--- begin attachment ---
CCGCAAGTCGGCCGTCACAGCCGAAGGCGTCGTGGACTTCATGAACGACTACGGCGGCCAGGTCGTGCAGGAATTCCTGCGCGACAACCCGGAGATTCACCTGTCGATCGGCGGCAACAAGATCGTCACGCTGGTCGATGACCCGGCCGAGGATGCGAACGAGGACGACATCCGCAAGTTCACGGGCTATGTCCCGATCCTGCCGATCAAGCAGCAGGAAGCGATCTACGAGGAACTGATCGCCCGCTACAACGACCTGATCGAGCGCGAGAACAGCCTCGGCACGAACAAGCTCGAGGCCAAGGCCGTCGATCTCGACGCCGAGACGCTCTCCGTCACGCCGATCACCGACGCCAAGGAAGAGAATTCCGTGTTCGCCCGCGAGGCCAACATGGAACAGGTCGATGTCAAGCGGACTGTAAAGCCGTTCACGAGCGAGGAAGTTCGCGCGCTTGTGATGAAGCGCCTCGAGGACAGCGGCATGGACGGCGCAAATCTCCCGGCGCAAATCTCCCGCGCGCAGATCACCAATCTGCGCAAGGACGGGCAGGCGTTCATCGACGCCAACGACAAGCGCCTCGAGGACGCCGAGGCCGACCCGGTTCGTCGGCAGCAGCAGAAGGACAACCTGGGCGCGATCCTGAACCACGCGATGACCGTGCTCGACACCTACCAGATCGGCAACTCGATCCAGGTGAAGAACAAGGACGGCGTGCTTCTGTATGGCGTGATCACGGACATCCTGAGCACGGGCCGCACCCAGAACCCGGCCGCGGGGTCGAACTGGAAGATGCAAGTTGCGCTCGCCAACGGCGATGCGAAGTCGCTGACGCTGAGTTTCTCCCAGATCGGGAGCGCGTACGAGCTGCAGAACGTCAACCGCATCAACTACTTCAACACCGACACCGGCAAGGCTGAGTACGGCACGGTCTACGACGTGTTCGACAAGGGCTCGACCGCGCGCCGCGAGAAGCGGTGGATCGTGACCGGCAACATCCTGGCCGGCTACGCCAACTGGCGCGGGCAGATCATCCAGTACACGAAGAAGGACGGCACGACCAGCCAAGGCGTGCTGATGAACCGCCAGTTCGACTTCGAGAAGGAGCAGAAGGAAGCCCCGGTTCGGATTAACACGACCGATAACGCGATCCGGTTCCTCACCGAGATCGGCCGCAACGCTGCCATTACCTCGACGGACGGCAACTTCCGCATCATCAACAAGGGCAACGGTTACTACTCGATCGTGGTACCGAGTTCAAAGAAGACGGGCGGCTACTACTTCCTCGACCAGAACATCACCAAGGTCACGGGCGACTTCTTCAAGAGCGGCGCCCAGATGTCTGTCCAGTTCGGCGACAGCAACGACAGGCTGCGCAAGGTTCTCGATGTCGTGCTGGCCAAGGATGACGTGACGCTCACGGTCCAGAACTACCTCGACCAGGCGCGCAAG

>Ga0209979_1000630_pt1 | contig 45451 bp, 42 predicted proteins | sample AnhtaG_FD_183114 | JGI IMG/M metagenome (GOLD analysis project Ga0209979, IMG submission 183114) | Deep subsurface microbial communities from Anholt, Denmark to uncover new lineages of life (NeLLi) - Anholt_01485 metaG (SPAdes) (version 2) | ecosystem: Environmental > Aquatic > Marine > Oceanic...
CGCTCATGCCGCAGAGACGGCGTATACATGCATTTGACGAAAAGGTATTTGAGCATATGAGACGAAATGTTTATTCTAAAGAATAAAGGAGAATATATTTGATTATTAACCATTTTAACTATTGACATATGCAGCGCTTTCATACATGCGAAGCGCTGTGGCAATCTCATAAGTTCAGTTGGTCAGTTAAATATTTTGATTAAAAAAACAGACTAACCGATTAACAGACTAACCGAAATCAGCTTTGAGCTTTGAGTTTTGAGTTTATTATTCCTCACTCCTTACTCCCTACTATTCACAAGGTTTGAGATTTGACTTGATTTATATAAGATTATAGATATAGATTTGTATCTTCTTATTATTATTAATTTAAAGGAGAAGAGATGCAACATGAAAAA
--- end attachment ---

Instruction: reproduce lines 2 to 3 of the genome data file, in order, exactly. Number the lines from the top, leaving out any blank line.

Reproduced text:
>Ga0209979_1000630_pt1 | contig 45451 bp, 42 predicted proteins | sample AnhtaG_FD_183114 | JGI IMG/M metagenome (GOLD analysis project Ga0209979, IMG submission 183114) | Deep subsurface microbial communities from Anholt, Denmark to uncover new lineages of life (NeLLi) - Anholt_01485 metaG (SPAdes) (version 2) | ecosystem: Environmental > Aquatic > Marine > Oceanic...
CGCTCATGCCGCAGAGACGGCGTATACATGCATTTGACGAAAAGGTATTTGAGCATATGAGACGAAATGTTTATTCTAAAGAATAAAGGAGAATATATTTGATTATTAACCATTTTAACTATTGACATATGCAGCGCTTTCATACATGCGAAGCGCTGTGGCAATCTCATAAGTTCAGTTGGTCAGTTAAATATTTTGATTAAAAAAACAGACTAACCGATTAACAGACTAACCGAAATCAGCTTTGAGCTTTGAGTTTTGAGTTTATTATTCCTCACTCCTTACTCCCTACTATTCACAAGGTTTGAGATTTGACTTGATTTATATAAGATTATAGATATAGATTTGTATCTTCTTATTATTATTAATTTAAAGGAGAAGAGATGCAACATGAAAAA